They do a good job of reviewing hardware and their benchmarks are fairly well thoughout and they understand the PC components well enough that if they see something funny they know how to figure it out. I don't know if they have a test which compares similar systems with different FSB, but those are the type of places that would.

If you really aren't going to game, a good Matrox video card could improve performance, but other things would improve it better. While NVidia and ATI have dumped money into 3D cards, Matrox has perfected the 2D card. Photoshop eats it up. They also use better components for cleaner signals and better connectors, they do dual-monitor better, they support multiple profiles on one card better (although NVidia does this well now too.) Just a higher quality card for things like PS.

Getting a spyder will help. Not as much for what you see on your monitor, but if others profile their monitor it will look good on theirs too. And prints will benefit as well (with a profiled printer.)

Glad to help!


AK-66 Nov 15, 2005 9:15 PM

Eric, I will certainly check out the links. Thanks a lot for 3d/2d cards info. I didn'n know that. So I will probably install 2d card. The main reason I want Spyder: I want my prints to match what I see on the monitor. ( I use Canon i9900 printer)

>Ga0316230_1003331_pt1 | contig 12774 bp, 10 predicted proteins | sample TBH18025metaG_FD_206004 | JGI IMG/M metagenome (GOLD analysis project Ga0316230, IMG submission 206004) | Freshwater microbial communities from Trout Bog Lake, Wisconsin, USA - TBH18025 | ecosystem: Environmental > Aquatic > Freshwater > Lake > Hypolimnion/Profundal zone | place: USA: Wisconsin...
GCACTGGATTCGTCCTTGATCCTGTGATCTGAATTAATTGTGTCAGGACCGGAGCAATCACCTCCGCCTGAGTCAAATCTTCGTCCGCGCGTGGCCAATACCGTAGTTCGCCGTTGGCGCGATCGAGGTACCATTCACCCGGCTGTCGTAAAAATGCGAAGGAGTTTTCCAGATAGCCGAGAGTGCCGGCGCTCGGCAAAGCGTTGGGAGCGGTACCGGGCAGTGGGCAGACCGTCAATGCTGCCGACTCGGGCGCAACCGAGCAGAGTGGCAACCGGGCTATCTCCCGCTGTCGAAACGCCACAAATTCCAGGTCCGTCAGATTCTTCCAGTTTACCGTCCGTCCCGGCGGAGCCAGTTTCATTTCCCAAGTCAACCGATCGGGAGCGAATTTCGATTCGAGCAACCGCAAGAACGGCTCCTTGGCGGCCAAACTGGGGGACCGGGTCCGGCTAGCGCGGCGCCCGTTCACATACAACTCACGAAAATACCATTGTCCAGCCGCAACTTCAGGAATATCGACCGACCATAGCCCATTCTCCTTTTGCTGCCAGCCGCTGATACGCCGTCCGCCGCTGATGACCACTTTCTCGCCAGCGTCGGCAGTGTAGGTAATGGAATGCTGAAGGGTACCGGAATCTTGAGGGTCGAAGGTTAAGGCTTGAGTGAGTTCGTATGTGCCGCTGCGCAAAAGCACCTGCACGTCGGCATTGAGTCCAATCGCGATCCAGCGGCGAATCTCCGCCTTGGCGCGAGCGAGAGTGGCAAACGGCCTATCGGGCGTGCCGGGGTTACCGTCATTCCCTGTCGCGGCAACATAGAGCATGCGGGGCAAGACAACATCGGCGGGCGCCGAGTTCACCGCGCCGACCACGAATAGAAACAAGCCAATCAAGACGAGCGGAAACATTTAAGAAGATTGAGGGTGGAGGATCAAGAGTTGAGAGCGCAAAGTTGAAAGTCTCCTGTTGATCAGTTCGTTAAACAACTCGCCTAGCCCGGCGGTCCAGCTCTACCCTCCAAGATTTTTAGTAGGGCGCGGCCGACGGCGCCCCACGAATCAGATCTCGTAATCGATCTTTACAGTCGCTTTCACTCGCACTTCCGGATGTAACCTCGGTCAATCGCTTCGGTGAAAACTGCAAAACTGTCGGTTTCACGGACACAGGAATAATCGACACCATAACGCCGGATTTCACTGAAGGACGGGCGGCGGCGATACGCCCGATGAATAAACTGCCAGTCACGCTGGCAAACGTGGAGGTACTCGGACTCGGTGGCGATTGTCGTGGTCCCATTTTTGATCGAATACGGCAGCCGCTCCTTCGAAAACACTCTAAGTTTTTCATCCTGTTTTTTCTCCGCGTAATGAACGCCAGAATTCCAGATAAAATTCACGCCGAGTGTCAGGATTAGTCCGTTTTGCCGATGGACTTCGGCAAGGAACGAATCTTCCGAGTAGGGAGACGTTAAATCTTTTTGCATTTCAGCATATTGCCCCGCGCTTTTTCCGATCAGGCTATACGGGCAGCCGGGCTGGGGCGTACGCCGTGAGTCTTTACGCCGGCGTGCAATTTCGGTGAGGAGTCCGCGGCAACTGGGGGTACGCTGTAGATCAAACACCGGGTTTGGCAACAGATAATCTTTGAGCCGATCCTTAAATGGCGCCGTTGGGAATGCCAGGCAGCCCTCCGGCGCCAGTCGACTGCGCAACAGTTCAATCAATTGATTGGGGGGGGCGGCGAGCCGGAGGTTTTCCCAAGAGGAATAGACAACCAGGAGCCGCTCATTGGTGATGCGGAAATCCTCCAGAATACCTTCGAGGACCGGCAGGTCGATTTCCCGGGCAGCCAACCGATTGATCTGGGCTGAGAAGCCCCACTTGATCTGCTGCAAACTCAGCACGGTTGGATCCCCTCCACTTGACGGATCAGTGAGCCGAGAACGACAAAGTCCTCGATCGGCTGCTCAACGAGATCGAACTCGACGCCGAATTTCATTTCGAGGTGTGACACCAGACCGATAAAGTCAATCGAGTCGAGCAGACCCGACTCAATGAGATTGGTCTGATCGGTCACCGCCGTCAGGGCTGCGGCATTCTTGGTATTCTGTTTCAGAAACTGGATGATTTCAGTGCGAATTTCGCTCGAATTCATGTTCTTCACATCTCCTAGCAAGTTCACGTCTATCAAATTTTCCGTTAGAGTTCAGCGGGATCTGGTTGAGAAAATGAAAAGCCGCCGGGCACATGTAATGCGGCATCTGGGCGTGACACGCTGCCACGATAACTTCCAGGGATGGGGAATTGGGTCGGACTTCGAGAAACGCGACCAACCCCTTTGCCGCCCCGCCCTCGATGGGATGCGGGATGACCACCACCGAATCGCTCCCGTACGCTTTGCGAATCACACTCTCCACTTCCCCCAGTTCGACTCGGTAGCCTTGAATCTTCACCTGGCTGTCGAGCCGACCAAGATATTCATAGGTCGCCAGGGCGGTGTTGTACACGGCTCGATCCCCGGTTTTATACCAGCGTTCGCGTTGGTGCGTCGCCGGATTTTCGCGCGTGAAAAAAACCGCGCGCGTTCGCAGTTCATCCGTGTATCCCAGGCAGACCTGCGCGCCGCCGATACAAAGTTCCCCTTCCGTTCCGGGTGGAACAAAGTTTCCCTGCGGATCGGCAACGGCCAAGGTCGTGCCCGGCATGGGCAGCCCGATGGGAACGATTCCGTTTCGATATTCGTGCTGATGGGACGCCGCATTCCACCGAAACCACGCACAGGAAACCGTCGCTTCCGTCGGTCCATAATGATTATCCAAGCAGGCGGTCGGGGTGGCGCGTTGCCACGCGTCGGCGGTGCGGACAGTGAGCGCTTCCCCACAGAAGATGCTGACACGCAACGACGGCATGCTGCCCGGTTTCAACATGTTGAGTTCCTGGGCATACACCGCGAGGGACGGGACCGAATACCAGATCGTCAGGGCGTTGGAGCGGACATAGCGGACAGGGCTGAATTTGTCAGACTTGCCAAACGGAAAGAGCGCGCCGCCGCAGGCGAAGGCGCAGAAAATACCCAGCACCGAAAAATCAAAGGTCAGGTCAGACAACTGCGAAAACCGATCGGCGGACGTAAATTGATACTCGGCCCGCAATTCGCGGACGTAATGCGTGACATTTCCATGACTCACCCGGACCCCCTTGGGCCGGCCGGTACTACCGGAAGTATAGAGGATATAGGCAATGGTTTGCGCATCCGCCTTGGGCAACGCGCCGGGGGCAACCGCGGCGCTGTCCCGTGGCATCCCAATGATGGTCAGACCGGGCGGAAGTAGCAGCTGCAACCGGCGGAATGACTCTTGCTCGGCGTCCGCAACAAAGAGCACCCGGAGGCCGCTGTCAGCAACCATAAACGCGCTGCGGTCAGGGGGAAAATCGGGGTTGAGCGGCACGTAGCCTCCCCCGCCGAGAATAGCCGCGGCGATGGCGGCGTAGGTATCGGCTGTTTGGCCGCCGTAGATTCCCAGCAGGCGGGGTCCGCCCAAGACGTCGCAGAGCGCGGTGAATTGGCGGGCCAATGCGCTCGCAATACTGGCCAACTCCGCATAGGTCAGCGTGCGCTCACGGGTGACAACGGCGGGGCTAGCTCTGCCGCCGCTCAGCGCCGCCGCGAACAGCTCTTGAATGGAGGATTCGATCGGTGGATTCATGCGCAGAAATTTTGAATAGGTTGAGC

jlacasci Nov 15, 2005 10:52 PM

The spyder is a pretty good tool for calibration/profiles for the monitor. I was using a spyderPro for acouple of years. Depending on how far you go with this hobby if you intend to sell prints and really want to get into color management I'd suggest getting a copy of the book Real World Color Management by Bruce Fraser, Chris Murphy and Fred Bunting. Great start to begin to learn about this stuff. I recenlty puchased the Gretabmacbeth Eye-One Photo SG package and it does a great job on the monitor (not much better than the spyder IMHO although faster), but what I really wanted it for was to create profiles for different papers for my printer. This does a fantastic job, my workflow is finally capable of getting very good color from start to output on a number of papers now. It's not an inexpensive product for sure but does work as advertised.